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Gulaal
  • Genre:
    Political Drama
  • Cast:
    Deepak Dobriyal, Kay Kay Menon, Abhimanyu Shekhar
  • Director:
    Anurag Kashyap
  • Writer:
    Anurag Kashyap
  • Music:
    Piyush Mishra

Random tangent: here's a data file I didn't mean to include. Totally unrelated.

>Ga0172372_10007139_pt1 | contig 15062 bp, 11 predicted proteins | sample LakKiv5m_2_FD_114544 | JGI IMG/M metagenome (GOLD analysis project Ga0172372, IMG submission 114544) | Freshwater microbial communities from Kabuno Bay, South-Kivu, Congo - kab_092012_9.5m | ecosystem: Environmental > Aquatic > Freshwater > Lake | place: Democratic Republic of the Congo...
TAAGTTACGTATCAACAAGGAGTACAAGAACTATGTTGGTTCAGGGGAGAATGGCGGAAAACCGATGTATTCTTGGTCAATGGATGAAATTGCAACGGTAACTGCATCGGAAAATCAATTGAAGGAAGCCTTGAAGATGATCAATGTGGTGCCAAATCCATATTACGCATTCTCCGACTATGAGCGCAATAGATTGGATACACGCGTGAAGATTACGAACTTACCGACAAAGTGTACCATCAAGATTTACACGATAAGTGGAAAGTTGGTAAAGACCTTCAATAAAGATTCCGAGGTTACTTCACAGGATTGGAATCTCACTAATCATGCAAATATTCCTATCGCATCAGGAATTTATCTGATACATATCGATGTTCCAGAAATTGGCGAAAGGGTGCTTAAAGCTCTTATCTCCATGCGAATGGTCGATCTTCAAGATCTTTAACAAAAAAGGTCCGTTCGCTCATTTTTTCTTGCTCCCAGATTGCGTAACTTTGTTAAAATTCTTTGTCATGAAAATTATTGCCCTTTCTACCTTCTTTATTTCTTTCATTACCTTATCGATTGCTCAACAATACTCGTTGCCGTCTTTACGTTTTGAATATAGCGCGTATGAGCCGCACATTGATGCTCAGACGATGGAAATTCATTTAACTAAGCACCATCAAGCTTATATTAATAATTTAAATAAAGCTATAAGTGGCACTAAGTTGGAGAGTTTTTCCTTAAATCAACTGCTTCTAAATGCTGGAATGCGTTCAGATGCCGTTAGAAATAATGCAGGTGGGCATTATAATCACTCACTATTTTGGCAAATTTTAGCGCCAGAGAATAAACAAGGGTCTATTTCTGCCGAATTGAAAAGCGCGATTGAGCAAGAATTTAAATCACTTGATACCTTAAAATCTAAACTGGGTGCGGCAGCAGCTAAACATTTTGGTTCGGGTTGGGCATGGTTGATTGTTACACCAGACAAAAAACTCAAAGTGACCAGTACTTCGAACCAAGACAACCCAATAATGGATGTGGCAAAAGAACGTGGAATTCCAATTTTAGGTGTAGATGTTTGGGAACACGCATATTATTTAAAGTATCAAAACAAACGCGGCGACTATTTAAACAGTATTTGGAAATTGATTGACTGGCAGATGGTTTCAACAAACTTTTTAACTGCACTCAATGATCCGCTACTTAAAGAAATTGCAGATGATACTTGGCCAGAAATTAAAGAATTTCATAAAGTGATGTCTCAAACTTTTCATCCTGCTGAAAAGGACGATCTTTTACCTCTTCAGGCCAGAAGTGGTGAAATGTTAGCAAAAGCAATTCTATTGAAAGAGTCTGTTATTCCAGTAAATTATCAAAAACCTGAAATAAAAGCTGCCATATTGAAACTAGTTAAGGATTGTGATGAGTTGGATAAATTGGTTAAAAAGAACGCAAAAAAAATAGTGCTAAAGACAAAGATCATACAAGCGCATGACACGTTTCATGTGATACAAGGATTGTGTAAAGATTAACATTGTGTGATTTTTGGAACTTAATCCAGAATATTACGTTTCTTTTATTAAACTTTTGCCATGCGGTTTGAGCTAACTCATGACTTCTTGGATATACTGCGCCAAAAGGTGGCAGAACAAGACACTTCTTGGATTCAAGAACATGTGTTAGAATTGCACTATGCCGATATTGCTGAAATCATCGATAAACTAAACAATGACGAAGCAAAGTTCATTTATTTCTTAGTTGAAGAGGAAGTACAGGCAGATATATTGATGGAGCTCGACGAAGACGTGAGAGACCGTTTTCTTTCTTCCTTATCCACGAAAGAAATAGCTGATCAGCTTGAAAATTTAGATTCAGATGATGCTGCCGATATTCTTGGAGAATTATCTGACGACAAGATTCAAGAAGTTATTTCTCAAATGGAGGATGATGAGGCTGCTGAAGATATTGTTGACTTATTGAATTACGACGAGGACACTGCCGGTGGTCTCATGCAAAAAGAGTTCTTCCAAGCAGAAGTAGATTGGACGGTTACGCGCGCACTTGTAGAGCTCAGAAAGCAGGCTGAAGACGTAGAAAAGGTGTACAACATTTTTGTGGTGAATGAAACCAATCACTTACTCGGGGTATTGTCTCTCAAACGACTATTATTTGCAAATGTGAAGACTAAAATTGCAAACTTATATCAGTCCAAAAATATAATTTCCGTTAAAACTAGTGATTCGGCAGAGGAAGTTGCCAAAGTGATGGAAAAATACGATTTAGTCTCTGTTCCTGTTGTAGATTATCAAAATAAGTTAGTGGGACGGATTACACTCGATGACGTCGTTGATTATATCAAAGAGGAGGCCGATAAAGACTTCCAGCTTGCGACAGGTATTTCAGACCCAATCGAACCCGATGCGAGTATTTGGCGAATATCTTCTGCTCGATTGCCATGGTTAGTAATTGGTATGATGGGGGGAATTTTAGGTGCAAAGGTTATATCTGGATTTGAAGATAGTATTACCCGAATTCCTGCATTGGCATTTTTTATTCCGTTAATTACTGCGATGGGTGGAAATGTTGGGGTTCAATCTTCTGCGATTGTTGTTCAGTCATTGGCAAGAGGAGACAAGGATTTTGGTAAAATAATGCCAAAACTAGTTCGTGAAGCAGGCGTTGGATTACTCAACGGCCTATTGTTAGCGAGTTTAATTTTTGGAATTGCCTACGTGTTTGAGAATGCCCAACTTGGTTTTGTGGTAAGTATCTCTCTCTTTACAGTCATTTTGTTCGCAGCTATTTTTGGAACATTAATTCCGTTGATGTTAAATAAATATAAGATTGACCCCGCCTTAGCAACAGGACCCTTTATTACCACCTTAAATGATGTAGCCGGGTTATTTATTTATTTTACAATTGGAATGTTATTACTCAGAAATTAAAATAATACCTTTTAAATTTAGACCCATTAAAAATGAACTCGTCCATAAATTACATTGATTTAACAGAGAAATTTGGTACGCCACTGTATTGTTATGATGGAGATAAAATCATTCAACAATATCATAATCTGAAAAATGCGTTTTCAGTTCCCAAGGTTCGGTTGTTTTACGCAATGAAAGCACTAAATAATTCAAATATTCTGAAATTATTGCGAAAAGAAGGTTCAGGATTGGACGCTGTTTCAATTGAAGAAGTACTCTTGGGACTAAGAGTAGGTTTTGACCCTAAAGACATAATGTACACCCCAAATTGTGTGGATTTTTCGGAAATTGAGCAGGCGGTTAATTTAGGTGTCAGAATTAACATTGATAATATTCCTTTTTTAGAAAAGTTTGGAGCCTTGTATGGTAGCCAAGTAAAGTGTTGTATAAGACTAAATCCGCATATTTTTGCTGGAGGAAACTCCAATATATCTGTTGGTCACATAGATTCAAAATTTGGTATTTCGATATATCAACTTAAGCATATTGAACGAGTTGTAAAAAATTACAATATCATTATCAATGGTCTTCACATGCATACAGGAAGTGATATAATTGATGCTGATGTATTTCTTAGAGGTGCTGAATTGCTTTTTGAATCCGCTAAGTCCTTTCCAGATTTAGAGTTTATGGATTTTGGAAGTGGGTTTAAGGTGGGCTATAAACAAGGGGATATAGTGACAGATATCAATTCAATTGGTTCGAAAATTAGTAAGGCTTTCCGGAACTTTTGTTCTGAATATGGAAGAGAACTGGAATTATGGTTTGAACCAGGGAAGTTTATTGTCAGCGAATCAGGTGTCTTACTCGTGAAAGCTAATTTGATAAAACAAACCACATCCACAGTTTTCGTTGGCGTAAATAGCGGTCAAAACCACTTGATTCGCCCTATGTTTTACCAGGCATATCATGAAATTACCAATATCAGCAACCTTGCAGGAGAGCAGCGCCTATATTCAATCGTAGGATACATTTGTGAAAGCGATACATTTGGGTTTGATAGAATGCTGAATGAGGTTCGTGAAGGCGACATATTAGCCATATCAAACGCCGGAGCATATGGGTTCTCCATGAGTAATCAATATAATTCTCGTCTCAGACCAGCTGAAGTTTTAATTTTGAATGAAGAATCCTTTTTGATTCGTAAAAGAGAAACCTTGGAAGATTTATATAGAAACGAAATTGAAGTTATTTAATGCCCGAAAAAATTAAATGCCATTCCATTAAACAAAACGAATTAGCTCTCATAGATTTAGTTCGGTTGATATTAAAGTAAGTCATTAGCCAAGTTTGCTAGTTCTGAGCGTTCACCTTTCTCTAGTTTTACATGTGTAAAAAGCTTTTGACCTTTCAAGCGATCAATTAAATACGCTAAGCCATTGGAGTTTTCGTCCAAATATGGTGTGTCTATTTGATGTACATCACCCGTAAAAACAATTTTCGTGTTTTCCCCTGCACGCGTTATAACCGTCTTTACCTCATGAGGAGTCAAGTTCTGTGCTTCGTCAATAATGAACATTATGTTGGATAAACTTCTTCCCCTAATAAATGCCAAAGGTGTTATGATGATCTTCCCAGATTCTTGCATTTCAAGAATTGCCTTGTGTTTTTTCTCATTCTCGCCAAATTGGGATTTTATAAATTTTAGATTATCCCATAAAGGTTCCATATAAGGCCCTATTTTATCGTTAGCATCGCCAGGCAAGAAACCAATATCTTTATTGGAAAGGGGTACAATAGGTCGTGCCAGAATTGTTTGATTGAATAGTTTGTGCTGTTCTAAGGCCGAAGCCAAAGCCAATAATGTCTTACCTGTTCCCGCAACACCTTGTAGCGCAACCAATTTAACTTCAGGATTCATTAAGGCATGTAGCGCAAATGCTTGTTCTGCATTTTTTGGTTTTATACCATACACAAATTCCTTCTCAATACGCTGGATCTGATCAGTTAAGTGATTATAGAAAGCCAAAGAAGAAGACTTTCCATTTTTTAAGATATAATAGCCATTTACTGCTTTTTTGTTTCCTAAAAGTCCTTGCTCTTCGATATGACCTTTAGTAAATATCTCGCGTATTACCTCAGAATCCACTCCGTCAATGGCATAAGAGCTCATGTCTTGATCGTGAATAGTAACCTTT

Anurag Kashyap is Bollywood?s poet of discontent. He is the anti-Yash Chopra. Anurag has never filmed a love that does not sour or a laugh that does not curdle. His cinema?passionate, fiery and nearly always indulgent?lays bare the ugliness in our souls. In Gulaal Anurag takes Sahir Ludhianvi?s haunting lyrics Yeh duniya agar mil bhi jaye toh kya from Guru Dutt?s Pyasaa and weaves a narrative around it. Gulaal is set in Rajpur, a fictional city in Rajasthan. The plot is set into motion by Duki Bana, played by Kay Kay Menon, a member of the royal family who spearheads a secessionist movement, hoping to create a new Rajputana. With some Machiavellian moves, key murders and election-rigging, Duki Bana manages to plant his man in the local law college elections but the mild-mannered spectacled Dilip Singh, played by Raja Chaudhary, turns out to be less pliant than Duki Bana imagined. In Gulaal, Anurag, who also co-wrote the film, weaves an intricate tale of deceit, desire, corruption, the loss of innocence and the perversion of idealism. For the first hour, the film crackles with energy, most of it emanating from actor Abhimanyu Singh, who plays Dilip?s fiery roommate Ransa. Ransa, all balls and attitude, is an elemental life force. When he dies, Gulaal goes limp. Anurag?s films are always a sensory overload. Like in Dev D, the colors, sounds and images dazzle but the trouble is that the prodigiously talented director just doesn?t know when to stop. So for interminable stretches, the narrative wanders along aimlessly through more murders, an abortion, angst and tears. A fatal flaw is Dilip Singh?s character, which never comes as fully alive as Ransa or Dukki Bana or even Duki Bana?s lieutenant Bhatti, played nicely by Deepak Dobriyal. Singh?s tragedy doesn?t sear us as deeply as it should. Eventually then, Gulaal is inconsistent and exhausting but I recommend that you see it for its terrific performances and Anurag?s vast but unrealized ambitions. Anurag?s films never elicit a one-word response, which is a compliment to the director. Go and have patience.
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